Today, the Federal Communications Commission (FCC) voted to adopt a Notice of Proposed Rulemaking (NPRM) to roll back the 2015 Open Internet Order and reverse the agency’s Title II classification of Internet Service Providers (ISPs). Today’s vote initiates an initial public comment period of 60 days.
The following statement can be attributed to Engine Executive Director Evan Engstrom:
“The NPRM adopted today, which is entitled ‘Restoring Internet Freedom,’ would do anything but that. Chairman Pai claims to support a free and open internet, but his proposal would completely undermine existing net neutrality protections and make it effectively impossible to enact strong net neutrality rules that prevent ISPs from impeding traffic, imposing new tolls, and discriminating in unforeseen ways.
“Title II gives the FCC the explicit authority to police ISP practices like blocking, throttling, and paid prioritization. As the court in Verizon v. FCC clearly established, reverting to a Title I framework would make these protections unenforceable. Considering this legal history, arguments that Title I authority can support strong net neutrality rules are misguided at best and purposefully deceptive at worst.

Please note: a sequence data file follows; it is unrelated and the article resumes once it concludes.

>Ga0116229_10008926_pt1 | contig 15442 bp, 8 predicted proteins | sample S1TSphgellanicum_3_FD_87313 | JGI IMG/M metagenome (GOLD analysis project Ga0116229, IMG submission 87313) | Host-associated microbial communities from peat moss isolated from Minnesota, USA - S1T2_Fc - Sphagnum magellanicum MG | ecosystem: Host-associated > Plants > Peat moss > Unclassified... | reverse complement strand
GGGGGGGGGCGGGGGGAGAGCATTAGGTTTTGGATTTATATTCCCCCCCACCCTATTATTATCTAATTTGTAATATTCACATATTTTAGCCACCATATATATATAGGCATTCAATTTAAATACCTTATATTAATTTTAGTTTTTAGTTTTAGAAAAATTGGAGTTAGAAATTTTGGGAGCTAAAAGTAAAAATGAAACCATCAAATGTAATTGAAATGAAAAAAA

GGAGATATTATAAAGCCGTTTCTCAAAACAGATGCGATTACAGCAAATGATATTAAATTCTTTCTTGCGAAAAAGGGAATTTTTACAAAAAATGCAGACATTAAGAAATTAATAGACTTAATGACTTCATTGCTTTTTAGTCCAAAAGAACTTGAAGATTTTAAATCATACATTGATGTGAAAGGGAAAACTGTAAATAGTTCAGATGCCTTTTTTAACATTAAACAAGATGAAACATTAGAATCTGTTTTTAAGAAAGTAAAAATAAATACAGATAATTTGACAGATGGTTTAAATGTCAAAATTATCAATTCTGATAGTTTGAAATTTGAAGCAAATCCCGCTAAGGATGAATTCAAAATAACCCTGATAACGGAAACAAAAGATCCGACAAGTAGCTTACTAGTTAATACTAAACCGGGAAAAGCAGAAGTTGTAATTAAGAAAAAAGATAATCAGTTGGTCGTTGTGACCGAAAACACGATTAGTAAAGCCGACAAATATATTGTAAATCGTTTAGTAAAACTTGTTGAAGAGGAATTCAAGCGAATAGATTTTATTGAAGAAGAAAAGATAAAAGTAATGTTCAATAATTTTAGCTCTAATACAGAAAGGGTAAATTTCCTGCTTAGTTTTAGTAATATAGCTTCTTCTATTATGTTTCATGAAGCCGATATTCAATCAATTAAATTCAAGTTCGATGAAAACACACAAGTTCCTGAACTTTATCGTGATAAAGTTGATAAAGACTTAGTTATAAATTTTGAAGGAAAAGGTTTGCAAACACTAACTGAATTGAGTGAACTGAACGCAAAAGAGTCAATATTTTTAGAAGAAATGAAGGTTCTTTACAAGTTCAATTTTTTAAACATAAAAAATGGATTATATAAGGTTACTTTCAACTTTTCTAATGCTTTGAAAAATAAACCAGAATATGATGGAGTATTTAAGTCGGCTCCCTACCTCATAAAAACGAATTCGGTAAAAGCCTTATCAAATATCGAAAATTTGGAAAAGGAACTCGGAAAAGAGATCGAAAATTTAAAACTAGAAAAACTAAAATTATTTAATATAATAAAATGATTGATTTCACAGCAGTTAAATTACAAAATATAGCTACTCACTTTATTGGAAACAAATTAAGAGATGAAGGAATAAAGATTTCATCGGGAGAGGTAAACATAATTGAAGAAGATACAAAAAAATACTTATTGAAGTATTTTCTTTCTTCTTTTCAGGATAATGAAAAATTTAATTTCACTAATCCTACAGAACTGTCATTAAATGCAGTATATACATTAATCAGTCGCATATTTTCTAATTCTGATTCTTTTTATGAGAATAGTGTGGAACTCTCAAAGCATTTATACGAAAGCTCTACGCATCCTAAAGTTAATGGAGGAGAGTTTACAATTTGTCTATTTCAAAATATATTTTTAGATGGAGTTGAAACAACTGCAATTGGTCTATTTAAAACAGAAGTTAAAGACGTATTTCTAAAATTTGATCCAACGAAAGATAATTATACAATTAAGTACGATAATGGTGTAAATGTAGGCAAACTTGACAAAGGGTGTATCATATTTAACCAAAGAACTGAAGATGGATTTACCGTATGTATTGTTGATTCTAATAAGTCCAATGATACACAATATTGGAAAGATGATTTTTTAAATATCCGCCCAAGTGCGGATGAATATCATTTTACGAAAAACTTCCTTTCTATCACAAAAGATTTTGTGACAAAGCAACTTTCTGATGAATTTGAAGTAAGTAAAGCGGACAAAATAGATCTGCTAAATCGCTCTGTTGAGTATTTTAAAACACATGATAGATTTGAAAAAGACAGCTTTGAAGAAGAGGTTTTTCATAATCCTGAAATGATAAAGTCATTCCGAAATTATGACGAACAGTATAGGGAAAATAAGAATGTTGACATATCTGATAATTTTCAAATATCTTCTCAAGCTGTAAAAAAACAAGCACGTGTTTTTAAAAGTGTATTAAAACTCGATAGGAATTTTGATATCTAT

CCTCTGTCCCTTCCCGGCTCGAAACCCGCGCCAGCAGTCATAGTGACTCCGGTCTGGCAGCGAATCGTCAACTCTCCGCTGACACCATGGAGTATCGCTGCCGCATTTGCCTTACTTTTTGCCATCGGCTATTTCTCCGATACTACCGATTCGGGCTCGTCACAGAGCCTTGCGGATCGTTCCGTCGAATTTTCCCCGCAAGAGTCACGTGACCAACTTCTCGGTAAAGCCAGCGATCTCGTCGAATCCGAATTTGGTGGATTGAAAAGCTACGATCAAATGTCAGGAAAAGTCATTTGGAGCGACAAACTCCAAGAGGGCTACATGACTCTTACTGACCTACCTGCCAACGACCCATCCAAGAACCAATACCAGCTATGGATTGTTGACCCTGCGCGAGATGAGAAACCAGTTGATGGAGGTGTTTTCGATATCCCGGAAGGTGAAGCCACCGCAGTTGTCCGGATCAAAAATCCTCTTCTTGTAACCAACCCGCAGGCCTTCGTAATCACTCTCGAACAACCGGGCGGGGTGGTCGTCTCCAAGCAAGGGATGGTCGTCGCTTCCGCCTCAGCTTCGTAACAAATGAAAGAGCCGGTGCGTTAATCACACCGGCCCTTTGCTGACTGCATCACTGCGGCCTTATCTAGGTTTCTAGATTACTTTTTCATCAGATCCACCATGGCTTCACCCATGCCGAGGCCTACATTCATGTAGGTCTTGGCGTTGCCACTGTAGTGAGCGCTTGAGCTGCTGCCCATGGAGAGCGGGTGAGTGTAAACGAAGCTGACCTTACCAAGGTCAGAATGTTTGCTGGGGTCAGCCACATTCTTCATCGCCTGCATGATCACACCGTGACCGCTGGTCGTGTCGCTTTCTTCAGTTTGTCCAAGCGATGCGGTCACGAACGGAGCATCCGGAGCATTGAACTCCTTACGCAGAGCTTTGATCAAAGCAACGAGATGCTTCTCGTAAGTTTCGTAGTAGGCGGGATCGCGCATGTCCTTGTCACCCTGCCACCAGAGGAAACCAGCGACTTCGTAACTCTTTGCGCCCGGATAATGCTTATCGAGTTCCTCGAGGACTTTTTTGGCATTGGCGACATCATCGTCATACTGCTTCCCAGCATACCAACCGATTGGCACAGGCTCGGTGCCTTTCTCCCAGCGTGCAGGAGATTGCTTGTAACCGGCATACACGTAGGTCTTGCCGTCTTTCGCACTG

“Any effort to undermine existing net neutrality protections would greatly harm the startup ecosystem. Startup success depends on being able to compete on the quality of your ideas, not on your capacity to pay abusive tolls to ISPs. Net neutrality rules ensure that if you’re an innovator who has put in countless hours of work creating a new product or service, your new company won’t be put at a competitive disadvantage with respect to established incumbents companies that can afford to pay ISP access fees or priority charges. We’ve had more than 1,000 startups, innovators, investors, and entrepreneurial support organizations from all 50 states sign onto a letter supporting strong net neutrality rules, signaling just how important this issue is to our community.
“Two days ago, net neutrality champion and FCC Commissioner, Mignon Clyburn, noted that ‘Net neutrality is doomed if we’re silent.’ We must not remain silent. Now is the time for the startup community to galvanize around meaningful net neutrality protections. Add your company’s name to our letter. Weigh in with the FCC. Call and write your congressional representatives. Make sure that the voice of the startup ecosystem is heard, loud and clear.”